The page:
# $\epsilon-\delta$ limit proof

Using the epsilon delta definition of limits prove: $$\lim\limits_{x \to -1} \frac{x^4+x+1}{x^3}=-1.$$

I have managed to get $$\left|{\frac{x^4+x+1}{x^3}}+1\right| = \frac{\vert x+1\vert^2\vert x^2-x+1 \vert}{|x|^3}$$ which is a step closer I think since I have the factor $(x+1)$ which I can control. And I can also limit the other factor in the numerator.

But the $x^3$ in the denominator is my problem because if I limit $(x+1)$ it seems to grow. I not sure what to do with it.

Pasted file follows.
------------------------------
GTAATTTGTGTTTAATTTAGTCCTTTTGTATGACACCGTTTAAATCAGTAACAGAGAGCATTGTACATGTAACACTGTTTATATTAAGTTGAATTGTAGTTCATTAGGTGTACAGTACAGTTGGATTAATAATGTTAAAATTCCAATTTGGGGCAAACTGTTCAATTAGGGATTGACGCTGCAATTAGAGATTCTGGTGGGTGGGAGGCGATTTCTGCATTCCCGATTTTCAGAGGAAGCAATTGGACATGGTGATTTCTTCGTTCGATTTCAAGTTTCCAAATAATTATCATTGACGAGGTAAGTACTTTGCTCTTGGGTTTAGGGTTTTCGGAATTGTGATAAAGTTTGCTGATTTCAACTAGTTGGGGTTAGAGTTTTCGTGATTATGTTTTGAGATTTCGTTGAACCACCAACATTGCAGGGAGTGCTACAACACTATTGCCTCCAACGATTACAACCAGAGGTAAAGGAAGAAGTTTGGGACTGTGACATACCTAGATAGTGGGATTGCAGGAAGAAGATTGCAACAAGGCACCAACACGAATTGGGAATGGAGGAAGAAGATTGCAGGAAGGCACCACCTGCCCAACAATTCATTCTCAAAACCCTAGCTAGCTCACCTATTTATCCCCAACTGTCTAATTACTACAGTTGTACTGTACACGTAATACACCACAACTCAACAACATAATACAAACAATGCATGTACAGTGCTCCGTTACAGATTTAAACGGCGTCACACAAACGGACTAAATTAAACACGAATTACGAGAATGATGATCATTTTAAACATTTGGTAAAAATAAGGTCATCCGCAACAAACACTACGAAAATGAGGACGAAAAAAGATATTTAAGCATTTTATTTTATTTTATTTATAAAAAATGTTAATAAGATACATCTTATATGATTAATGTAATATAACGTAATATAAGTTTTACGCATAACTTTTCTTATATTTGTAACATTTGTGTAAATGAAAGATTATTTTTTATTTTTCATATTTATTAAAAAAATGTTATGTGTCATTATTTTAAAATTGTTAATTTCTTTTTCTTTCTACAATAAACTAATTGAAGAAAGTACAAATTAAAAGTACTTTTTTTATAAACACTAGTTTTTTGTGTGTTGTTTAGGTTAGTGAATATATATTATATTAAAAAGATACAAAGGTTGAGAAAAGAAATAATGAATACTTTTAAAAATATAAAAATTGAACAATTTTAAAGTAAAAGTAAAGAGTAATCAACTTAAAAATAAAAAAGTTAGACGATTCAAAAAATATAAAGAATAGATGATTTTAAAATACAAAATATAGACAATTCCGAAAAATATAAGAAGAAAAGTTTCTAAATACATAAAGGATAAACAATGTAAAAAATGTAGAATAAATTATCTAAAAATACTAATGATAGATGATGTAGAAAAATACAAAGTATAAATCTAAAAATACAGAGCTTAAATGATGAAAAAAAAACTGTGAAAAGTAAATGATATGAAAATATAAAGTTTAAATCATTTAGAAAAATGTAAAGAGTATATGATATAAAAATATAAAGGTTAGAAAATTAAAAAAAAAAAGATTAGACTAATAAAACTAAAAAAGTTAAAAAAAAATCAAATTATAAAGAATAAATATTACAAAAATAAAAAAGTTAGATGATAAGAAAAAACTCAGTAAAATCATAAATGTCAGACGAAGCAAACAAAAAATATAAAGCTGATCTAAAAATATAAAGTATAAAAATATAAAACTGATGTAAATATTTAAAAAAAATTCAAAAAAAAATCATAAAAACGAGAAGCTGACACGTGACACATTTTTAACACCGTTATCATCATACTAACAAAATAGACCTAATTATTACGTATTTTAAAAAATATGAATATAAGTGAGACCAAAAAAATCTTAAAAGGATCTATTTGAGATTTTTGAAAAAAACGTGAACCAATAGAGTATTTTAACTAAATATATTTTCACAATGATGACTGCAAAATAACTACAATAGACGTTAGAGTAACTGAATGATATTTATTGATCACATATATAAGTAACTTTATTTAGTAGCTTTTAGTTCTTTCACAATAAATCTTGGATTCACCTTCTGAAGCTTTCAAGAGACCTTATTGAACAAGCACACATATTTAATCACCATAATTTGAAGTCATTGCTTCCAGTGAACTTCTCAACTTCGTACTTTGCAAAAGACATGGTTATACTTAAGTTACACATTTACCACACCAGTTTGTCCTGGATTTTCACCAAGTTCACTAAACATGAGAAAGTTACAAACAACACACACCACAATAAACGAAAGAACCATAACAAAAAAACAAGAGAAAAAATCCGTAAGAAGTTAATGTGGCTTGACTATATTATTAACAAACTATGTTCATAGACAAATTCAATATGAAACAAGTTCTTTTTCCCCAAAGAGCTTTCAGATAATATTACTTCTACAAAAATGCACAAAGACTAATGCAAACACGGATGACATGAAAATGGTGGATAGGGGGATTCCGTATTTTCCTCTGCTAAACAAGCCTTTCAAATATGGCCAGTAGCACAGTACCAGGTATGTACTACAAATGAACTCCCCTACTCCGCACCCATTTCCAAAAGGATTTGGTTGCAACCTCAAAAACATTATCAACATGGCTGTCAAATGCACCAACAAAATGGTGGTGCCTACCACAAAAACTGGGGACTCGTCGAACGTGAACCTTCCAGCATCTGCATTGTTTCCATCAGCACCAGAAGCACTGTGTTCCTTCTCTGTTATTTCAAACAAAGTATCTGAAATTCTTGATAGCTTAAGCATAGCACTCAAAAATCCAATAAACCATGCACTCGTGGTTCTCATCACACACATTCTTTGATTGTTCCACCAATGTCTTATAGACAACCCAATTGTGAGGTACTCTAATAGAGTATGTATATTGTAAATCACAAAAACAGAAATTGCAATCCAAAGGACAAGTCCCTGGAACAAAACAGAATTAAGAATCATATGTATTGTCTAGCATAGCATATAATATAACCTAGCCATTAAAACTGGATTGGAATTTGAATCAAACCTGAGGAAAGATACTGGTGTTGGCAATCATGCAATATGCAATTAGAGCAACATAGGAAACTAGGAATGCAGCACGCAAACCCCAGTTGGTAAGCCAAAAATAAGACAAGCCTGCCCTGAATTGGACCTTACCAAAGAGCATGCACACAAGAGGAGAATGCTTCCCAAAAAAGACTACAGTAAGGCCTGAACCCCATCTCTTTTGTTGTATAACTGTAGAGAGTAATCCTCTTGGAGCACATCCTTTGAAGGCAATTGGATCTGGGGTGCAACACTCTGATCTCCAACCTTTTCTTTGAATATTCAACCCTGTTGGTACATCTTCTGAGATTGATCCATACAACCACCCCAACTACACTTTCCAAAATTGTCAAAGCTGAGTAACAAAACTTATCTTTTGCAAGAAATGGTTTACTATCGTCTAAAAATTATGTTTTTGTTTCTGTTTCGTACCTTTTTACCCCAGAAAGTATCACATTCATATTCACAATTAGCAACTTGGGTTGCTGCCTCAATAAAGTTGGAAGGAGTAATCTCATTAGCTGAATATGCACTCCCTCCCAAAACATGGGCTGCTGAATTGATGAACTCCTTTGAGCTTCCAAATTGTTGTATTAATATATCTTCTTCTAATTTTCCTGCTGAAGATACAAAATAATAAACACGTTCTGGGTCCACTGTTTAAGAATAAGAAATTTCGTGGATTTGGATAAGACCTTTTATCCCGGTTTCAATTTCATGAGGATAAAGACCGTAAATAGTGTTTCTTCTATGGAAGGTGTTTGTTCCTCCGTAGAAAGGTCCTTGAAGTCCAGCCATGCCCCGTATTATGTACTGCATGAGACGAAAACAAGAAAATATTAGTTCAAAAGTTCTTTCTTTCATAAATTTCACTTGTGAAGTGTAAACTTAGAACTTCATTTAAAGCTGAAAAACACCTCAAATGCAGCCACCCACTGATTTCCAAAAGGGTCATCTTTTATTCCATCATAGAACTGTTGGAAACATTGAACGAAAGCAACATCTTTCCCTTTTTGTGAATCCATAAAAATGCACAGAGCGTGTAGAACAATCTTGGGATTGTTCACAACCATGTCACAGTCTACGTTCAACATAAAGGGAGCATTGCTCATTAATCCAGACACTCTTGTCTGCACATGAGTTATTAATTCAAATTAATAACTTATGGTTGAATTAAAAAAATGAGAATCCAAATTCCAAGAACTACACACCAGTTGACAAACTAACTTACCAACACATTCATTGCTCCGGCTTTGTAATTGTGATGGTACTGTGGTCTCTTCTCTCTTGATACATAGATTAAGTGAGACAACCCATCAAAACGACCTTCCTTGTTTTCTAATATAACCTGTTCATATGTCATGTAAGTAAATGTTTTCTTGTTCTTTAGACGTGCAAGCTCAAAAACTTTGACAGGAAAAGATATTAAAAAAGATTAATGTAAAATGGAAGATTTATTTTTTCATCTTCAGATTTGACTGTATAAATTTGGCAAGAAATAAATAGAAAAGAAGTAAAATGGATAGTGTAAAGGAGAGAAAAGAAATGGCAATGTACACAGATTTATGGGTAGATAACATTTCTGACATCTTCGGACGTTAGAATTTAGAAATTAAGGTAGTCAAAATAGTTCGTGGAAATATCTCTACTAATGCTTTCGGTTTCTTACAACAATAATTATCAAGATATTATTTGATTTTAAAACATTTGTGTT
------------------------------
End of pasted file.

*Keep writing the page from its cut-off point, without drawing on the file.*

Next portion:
## 1 Answer

Hint. Note that if $x\to -1$, we can assume that $1/2\leq |x|\leq 2$ (take $\delta\leq 1/2$) which implies $$0<\frac{1}{|x|^3}\leq 8\quad \mbox{and}\quad |x^2-x+1|\leq |x|^2+|x|+1\leq 7.$$

• where exactly does 1 come from when x -> -1? – Sander Sep 13 '17 at 17:13
• @JoakimHauger Sorry, my mistake. Now it is correct. – Robert Z Sep 13 '17 at 17:15
• okei thanks, im still not 100% where 1/2≤|x|≤2 comes from – Sander Sep 13 '17 at 17:21
• What you really need is that $\delta<1$ then $|x+1|<\delta$ implies that $0<1-\delta <|x|<1+\delta$. – Robert Z Sep 13 '17 at 17:23
• okei, thanks. i think i got it now. – Sander Sep 13 '17 at 17:29